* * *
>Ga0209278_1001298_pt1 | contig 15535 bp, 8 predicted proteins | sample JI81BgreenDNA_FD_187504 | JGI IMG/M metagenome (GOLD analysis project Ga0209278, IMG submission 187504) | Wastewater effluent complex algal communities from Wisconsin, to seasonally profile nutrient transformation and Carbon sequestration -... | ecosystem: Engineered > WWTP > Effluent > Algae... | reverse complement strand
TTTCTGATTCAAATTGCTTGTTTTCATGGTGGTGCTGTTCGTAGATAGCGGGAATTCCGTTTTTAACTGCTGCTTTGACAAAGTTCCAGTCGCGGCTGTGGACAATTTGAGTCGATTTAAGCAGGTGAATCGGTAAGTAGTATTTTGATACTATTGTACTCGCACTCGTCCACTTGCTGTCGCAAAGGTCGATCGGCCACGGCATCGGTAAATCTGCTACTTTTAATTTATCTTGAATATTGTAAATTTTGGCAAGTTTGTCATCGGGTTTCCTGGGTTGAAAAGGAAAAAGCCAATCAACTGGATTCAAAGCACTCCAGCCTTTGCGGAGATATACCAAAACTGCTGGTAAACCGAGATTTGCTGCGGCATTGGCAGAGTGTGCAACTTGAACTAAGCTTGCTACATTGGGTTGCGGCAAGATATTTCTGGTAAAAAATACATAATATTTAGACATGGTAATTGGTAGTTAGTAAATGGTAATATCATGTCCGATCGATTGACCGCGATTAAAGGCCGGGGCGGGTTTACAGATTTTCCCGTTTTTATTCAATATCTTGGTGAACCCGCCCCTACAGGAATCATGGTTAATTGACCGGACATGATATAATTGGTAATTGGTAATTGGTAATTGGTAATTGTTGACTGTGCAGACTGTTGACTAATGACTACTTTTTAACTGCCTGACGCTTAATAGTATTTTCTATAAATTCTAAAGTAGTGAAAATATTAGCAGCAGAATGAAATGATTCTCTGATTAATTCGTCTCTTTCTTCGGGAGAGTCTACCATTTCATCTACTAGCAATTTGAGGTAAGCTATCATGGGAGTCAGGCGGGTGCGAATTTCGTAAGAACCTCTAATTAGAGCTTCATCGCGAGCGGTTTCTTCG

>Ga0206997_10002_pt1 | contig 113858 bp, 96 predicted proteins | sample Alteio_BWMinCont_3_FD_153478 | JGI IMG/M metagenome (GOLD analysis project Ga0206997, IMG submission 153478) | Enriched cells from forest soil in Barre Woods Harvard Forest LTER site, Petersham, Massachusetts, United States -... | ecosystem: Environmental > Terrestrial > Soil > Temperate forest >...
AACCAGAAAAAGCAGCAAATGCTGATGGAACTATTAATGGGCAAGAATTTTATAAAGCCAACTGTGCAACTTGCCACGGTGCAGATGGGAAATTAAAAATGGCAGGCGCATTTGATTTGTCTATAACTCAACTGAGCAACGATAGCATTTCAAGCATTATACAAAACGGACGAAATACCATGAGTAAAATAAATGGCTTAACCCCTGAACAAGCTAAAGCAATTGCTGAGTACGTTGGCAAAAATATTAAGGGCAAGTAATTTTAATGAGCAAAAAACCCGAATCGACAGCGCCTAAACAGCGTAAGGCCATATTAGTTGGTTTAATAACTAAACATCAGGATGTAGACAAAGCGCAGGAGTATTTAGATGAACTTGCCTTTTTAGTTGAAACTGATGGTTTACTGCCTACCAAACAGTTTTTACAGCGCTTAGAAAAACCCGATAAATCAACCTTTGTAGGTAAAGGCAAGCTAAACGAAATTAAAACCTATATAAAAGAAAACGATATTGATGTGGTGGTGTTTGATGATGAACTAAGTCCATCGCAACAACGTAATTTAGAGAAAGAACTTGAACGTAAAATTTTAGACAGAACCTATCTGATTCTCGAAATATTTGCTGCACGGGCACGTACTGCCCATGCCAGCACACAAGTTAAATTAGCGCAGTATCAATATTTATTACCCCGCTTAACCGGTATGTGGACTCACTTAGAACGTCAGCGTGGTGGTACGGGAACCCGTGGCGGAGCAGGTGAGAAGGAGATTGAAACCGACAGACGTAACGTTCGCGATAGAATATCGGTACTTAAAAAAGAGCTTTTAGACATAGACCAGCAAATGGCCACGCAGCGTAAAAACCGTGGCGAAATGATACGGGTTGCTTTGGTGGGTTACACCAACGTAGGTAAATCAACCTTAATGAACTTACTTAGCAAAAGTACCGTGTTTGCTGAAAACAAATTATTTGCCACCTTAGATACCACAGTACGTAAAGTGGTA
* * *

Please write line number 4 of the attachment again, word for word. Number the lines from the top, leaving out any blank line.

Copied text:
AACCAGAAAAAGCAGCAAATGCTGATGGAACTATTAATGGGCAAGAATTTTATAAAGCCAACTGTGCAACTTGCCACGGTGCAGATGGGAAATTAAAAATGGCAGGCGCATTTGATTTGTCTATAACTCAACTGAGCAACGATAGCATTTCAAGCATTATACAAAACGGACGAAATACCATGAGTAAAATAAATGGCTTAACCCCTGAACAAGCTAAAGCAATTGCTGAGTACGTTGGCAAAAATATTAAGGGCAAGTAATTTTAATGAGCAAAAAACCCGAATCGACAGCGCCTAAACAGCGTAAGGCCATATTAGTTGGTTTAATAACTAAACATCAGGATGTAGACAAAGCGCAGGAGTATTTAGATGAACTTGCCTTTTTAGTTGAAACTGATGGTTTACTGCCTACCAAACAGTTTTTACAGCGCTTAGAAAAACCCGATAAATCAACCTTTGTAGGTAAAGGCAAGCTAAACGAAATTAAAACCTATATAAAAGAAAACGATATTGATGTGGTGGTGTTTGATGATGAACTAAGTCCATCGCAACAACGTAATTTAGAGAAAGAACTTGAACGTAAAATTTTAGACAGAACCTATCTGATTCTCGAAATATTTGCTGCACGGGCACGTACTGCCCATGCCAGCACACAAGTTAAATTAGCGCAGTATCAATATTTATTACCCCGCTTAACCGGTATGTGGACTCACTTAGAACGTCAGCGTGGTGGTACGGGAACCCGTGGCGGAGCAGGTGAGAAGGAGATTGAAACCGACAGACGTAACGTTCGCGATAGAATATCGGTACTTAAAAAAGAGCTTTTAGACATAGACCAGCAAATGGCCACGCAGCGTAAAAACCGTGGCGAAATGATACGGGTTGCTTTGGTGGGTTACACCAACGTAGGTAAATCAACCTTAATGAACTTACTTAGCAAAAGTACCGTGTTTGCTGAAAACAAATTATTTGCCACCTTAGATACCACAGTACGTAAAGTGGTA